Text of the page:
I used your link for the Toddy; I went straight over to Amazon.com and purchased one for under $20 - not the one in your link, but a best seller. Thank you again! Report
Nice article, may have to try homemade cold coffee this summer Report
I'm definitely going to look into this - but in the meantime, I use Baking Soda to remove the bitterness and have been extremely happy. I also took the advice of a neighbor and now use less ground coffee per pot. I brew in a drip coffeemaker and then allow the coffee to sit off the burner for a spell - for some strange reason, it tastes better to me after it has sat a while. I refrigerate the pot and use it until it's gone and so far have been very happy with it. Maybe the sitting and refrigerating help to reduce the acid? I know the baking soda does the trick. Some people use salt but I was not pleased with the end result of salting my coffee. Report
Long time cold brew afficionado. I prefer a dark roasted shade grown Ethiopian Yirgacheffe.
Good article with a few errors. First you give the ounces for making hot coffee, but no instruction for amounts of beans or water for cold brew. A "system" is unnecessary. Any vessel and filter or straining apparatus will work. I own a Toddy, and much prefer my simple 1 quart French Press.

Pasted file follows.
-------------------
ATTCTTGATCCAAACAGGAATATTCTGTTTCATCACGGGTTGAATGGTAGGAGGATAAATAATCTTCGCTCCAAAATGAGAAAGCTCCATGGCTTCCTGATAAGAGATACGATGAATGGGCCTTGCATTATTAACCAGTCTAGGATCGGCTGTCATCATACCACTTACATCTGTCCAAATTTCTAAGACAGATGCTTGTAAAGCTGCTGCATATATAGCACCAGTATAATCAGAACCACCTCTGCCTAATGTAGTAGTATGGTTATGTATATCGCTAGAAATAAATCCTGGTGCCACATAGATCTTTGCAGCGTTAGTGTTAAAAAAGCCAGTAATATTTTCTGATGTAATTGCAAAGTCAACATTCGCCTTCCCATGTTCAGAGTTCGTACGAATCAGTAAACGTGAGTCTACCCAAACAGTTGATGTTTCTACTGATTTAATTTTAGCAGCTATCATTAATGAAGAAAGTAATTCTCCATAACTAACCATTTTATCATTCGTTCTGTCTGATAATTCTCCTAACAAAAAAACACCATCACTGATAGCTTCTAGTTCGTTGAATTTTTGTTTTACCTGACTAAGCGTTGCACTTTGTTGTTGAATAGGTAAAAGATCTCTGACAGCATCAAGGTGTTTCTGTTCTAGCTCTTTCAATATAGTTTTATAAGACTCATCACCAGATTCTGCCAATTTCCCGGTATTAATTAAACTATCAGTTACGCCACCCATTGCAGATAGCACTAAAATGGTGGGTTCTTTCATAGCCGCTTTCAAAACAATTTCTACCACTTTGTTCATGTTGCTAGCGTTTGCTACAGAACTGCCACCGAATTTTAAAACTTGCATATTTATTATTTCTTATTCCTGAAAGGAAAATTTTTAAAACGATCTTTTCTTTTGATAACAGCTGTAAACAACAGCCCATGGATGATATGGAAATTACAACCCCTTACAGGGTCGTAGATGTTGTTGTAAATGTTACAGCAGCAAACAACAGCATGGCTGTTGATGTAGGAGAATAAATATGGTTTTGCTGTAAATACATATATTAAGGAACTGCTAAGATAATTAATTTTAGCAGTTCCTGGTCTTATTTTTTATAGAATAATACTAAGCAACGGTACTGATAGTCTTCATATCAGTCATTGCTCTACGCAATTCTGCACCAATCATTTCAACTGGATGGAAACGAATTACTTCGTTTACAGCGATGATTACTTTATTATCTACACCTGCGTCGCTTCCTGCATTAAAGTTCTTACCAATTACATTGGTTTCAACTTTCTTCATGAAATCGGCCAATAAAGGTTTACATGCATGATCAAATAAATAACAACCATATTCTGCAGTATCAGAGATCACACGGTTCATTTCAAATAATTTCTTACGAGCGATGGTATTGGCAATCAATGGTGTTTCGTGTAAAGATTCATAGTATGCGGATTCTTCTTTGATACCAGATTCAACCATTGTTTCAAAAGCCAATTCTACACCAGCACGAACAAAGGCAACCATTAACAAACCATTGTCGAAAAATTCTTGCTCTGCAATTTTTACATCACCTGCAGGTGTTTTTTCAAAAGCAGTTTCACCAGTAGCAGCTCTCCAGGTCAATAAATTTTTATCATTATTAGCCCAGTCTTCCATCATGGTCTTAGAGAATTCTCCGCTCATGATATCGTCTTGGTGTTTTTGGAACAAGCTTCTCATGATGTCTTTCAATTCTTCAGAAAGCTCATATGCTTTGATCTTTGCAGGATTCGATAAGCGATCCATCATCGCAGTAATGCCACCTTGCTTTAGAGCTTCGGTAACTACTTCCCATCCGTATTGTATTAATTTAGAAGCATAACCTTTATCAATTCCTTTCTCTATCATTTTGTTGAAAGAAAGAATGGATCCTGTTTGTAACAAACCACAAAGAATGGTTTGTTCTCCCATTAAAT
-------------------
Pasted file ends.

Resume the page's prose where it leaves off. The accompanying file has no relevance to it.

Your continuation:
As far as the "negative elements" including fatty acids, some of the fatty acids are actually what is good about coffee.
An even better brew can be had by using spring water instead of tap or filtered tap.
You can keep the concentrate refrigerated for a few days or longer, while hot brew goes bad on the burner in less than an hour.(Grocery stores keep their cold brew on the shelf for weeks, which is why I don't buy them. Viva cold brew! )

PS. Most iced coffee sold over the shops is old coffee, over ice. "Cold brew beats old brew every time."

One final caveat, without the bitterness and so much less acidity,i t is easy to drink too much caffeine! But so good!
I Report
interesting, never tried. Report


 

About The Author

Elizabeth Lowry
Elizabeth Lowry
I'm a member of SparkPeople's editorial team and I write, edit and manage the content you read. I am passionate about living a healthy lifestyle and enjoy cooking for my family and friends, running, strength training, teaching weekly spin classes and playing outside with my kids. I also love a good challenge and recently found that in Barre class. That's not to say I don't enjoy a good indulgence once in a while--wine and chocolate are two of my favorite things. I am grateful to be here, helping our members reach their own healthy living goals.